And say what you want about Nintendo, but at least the DS, 3DS, Wii and Wii U were backwards compatible, unlock some other companies and their systems.

  • LordDisco

    Not true. Everything’s tied to your account now, but your account is tied to the Wii U. If your Wii U breaks, you can recover everything, and then it will be attached only to the new Wii U. It’s a process that Nintendo is experimenting with to prevent people from hopping their account from one console to the other. It’s a bit of a process, but it’s pretty easy.

    And again, it’s NOT a cheap account system. If you knew anything about programming and networking, you would understand that it would be an entirely huge waste of resources to bring the NNID system to the Wii at the very end of its lifespan.

    And based on your comments, you clearly have no idea how different the NNID is from its predecessor.

    • TalesOfBS

      It is almost the same thing.
      Wii: Games tied to console
      Wii U: You account and games tied to console.
      = cheap account system.

      Wii could have had an extra life time if Nintendo didn’t dump it.

      • LordDisco

        WOW. You really do have no idea what you’re talking about.

        Again, NO. The games are not tied to the Wii U. The account is. The games and content are tied directly to the NNID, just like PSN or Xbox LIVE. The difference is that Nintendo ties the account to whichever console you agree to tie it to as a means of preventing people from sharing accounts and sharing games/content. It’s to help break down wrongful distribution, which was a huge problem on the Xbox 360 this past generation. Microsoft even tried fixing the problem by doing the Xbox LIVE Family Plan, but that didn’t do much of any help for Microsoft.

        If you lose your Wii U, your Wii U breaks, OR if you just want a new Wii U, you can easily call Nintendo and tell them the situation. They’ll ask for your NNID information and your Club Nintendo information, verify that it is in fact you, and then detach your account from the previous Wii U. It’s very simple, and it’s definitely helping the way it’s supposed to.

        It is NOT a cheap account system. Nintendo has been plagued with piracy on both the DS and the Wii, so they needed to escape both of those consoles as quickly as they could, since sales were dropping tremendously and people were outright robbing Nintendo and its developers. Since the 3DS and Wii U have much stricter security systems, it has so-far helped them in their means of preventing such piracy again.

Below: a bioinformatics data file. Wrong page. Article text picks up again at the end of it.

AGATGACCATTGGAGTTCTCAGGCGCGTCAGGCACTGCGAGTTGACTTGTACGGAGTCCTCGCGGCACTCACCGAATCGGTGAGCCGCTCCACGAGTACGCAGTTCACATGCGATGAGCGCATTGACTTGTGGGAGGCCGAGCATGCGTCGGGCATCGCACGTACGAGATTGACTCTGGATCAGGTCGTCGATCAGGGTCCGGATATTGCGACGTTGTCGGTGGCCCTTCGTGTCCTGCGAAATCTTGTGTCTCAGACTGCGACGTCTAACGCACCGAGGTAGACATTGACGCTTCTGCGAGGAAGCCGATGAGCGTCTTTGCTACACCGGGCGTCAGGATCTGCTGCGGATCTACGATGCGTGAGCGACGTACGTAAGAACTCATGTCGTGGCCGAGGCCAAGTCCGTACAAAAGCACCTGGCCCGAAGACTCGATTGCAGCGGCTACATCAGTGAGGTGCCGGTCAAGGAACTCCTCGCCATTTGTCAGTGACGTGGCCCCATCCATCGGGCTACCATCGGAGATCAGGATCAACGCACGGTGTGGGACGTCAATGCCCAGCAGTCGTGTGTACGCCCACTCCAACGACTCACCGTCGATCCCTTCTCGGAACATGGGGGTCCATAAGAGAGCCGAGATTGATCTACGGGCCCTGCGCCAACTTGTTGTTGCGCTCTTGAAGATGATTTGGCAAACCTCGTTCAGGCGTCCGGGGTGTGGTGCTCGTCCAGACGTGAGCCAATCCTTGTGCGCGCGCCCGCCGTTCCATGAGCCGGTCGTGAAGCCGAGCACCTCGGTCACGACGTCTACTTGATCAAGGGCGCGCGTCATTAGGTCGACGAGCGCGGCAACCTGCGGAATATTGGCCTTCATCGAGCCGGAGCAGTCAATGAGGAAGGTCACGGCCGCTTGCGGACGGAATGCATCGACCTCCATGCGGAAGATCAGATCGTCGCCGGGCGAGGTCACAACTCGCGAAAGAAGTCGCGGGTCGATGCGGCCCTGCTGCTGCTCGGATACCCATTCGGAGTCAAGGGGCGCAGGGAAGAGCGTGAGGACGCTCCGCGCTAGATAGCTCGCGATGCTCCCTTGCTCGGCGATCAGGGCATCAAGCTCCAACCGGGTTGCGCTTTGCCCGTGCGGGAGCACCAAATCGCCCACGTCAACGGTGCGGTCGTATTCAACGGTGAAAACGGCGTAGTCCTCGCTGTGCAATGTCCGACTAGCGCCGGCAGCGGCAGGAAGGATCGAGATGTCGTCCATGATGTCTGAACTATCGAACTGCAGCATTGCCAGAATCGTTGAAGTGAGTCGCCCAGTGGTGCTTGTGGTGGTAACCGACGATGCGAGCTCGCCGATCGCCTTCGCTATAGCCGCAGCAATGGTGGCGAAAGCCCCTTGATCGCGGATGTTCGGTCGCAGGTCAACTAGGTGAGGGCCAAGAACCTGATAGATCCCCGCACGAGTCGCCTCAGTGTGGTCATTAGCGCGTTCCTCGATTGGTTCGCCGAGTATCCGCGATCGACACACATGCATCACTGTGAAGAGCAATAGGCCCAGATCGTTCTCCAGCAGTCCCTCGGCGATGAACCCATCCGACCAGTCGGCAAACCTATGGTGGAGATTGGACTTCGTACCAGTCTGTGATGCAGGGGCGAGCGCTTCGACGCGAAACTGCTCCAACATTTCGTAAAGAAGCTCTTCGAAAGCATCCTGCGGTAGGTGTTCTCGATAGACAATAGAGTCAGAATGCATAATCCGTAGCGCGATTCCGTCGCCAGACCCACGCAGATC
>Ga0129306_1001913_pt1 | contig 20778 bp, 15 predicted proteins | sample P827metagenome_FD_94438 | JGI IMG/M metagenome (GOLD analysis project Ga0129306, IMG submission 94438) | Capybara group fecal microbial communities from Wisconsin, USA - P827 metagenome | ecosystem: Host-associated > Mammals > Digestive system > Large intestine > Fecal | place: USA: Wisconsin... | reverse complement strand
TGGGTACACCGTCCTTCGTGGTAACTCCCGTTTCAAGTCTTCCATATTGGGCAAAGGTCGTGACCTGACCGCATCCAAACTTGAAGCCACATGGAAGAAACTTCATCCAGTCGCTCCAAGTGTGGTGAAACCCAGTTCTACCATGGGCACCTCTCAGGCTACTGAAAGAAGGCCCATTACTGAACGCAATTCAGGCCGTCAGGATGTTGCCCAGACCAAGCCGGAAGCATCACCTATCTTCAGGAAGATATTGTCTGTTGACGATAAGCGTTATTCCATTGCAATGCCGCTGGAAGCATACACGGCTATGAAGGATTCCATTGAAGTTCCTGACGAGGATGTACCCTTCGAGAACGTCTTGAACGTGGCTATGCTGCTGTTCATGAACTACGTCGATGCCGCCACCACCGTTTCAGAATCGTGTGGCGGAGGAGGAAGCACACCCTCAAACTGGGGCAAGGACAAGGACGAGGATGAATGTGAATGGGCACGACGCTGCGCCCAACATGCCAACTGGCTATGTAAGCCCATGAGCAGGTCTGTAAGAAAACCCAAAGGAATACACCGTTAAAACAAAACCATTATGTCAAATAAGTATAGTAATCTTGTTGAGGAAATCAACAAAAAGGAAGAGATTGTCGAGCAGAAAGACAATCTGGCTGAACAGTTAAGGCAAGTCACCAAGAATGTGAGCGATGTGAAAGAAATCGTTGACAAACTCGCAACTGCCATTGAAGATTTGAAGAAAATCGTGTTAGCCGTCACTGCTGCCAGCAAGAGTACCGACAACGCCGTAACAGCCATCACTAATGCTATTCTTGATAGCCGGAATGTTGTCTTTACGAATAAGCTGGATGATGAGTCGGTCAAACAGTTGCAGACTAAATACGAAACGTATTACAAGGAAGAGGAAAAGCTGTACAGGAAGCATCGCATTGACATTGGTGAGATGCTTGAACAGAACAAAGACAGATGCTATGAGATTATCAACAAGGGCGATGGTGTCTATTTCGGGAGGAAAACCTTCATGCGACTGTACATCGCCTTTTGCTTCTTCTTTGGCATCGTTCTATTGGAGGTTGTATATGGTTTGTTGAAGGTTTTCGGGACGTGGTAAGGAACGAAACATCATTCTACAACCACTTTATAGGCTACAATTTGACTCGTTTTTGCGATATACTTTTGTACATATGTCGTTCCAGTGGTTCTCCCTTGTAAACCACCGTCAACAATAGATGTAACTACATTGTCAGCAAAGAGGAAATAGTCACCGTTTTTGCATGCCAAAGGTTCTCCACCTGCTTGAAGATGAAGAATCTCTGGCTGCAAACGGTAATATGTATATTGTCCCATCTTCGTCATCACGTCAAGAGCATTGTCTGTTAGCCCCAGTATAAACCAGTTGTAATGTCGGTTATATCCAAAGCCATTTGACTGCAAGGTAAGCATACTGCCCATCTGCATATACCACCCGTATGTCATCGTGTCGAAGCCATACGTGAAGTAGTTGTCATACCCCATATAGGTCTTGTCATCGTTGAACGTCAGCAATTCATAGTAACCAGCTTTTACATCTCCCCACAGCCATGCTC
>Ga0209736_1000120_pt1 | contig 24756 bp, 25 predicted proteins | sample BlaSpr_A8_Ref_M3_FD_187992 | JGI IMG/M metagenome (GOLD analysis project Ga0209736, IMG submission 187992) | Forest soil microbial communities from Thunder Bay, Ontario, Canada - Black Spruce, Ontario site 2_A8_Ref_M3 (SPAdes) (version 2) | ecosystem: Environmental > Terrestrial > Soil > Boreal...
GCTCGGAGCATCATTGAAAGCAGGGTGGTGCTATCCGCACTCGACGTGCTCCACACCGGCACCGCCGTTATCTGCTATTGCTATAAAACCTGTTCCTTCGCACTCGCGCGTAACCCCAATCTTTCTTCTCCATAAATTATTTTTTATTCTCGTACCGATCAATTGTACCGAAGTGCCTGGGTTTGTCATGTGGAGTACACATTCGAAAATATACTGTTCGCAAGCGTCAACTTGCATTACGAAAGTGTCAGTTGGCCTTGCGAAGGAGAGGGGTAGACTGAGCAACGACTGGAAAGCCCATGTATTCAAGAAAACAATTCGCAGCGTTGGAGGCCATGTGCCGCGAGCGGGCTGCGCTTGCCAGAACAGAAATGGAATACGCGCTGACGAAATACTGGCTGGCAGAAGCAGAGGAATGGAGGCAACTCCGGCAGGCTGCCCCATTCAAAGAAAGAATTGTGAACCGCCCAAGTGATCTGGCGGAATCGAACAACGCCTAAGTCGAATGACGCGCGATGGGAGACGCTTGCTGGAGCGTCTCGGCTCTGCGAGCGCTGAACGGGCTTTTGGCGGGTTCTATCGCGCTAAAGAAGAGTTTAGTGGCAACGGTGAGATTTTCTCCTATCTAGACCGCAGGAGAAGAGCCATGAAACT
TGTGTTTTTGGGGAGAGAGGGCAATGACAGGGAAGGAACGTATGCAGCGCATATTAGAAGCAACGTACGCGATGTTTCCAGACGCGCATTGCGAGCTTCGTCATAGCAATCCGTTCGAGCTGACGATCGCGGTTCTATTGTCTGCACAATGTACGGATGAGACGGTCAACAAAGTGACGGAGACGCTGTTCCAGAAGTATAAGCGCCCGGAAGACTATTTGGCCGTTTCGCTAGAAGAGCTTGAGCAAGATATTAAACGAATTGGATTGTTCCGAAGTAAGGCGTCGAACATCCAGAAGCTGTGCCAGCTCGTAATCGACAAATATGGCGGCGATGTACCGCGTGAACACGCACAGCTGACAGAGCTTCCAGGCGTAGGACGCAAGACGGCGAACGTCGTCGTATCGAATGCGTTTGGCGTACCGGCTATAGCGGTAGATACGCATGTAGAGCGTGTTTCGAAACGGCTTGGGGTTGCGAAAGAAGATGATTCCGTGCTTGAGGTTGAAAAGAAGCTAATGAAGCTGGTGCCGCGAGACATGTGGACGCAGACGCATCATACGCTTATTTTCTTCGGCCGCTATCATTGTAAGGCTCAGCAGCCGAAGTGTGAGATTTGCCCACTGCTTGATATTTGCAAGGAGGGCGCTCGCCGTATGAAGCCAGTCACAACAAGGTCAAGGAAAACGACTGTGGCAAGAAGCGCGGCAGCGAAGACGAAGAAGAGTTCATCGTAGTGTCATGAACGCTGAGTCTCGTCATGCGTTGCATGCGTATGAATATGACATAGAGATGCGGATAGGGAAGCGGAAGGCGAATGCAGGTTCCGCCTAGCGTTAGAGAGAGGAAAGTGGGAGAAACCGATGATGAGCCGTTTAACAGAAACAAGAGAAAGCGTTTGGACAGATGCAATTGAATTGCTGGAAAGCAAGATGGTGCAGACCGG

Don’t think something is “cheap” because you don’t understand it. It’s actually a bit sophisticated and is helping both Nintendo and their developers a lot. Imagine being an indie developer on the Wii and finding out that your game was pirated 200,000 times. Now imagine you’re an indie developer on the Wii U and finding out that ZERO people pirated your game, and in fact, you sold 200,000 copies. Do you see the situation now?

        • TalesOfBS

          >you don’t understand it
          I understand it pretty well. You are the one who is not understanding the dumb anti consumer decisions Nintendo made here. Don’t come up with that old and stupid piracy argument.
          Back then we had games tied to console. Now we have games and account, making things just harder for consumers.

          MS and Sony did pretty good and solid non anti consumers accounts systems. If they can get around people sharing accounts, Nintendo could too.

          • LordDisco

            “Back then we had games tied to console. Now we have games and account, making things just harder for consumers.”

            What in the crap are you talking about?! And how am I coming up with that “old” and “stupid” piracy argument? It’s true. How is anything I mentioned about it stupid? Have you seen RCR WiiWare sales number? It’s about 1,200 units from the Wii Shopping Channel. I just checked a site that allows people to illegally download the WAD file for RCR on Wii, and the one page’s download count is 6,715. That’s just ONE site, and that is almost 6 times as many illegal downloads than actual purchases.

            Can you not understand how bad the piracy is/was on the Wii? It allows people to literally download any and all Wii and WiiWare games at no cost. And even worse, no matter how many times Nintendo updated the firmware, it was only a matter of days before the homebrewing updated along with it. Piracy is absolutely one of the reasons for Nintendo’s decisions, because they felt the sting of piracy worse than anyone.

          • TalesOfBS

            Can you explain me why in the past 2 comments you came up with piracy discussion when the point was the anti consumer account system that Nintendo implemented?
            If people find a way to run code on the Wii U (like they did on the 3DS) that account system is not going to make it any harder for them.

Related Game Info


Platform: 3DS ESHOPSWITCH ESHOPWIIWARE
Genre: ACTIONADVENTUREOPEN-WORLD
Publisher: Vblank Entertainment
Developer: Vblank Entertainment
Release date: Feb. 28, 2013 (WiiWare), Feb. 6, 2014 (3DS), August 3, 2017 (Switch)
OWN IT: 0 [I own this game]
BEAT IT: 0 [I beat this game]
Buy now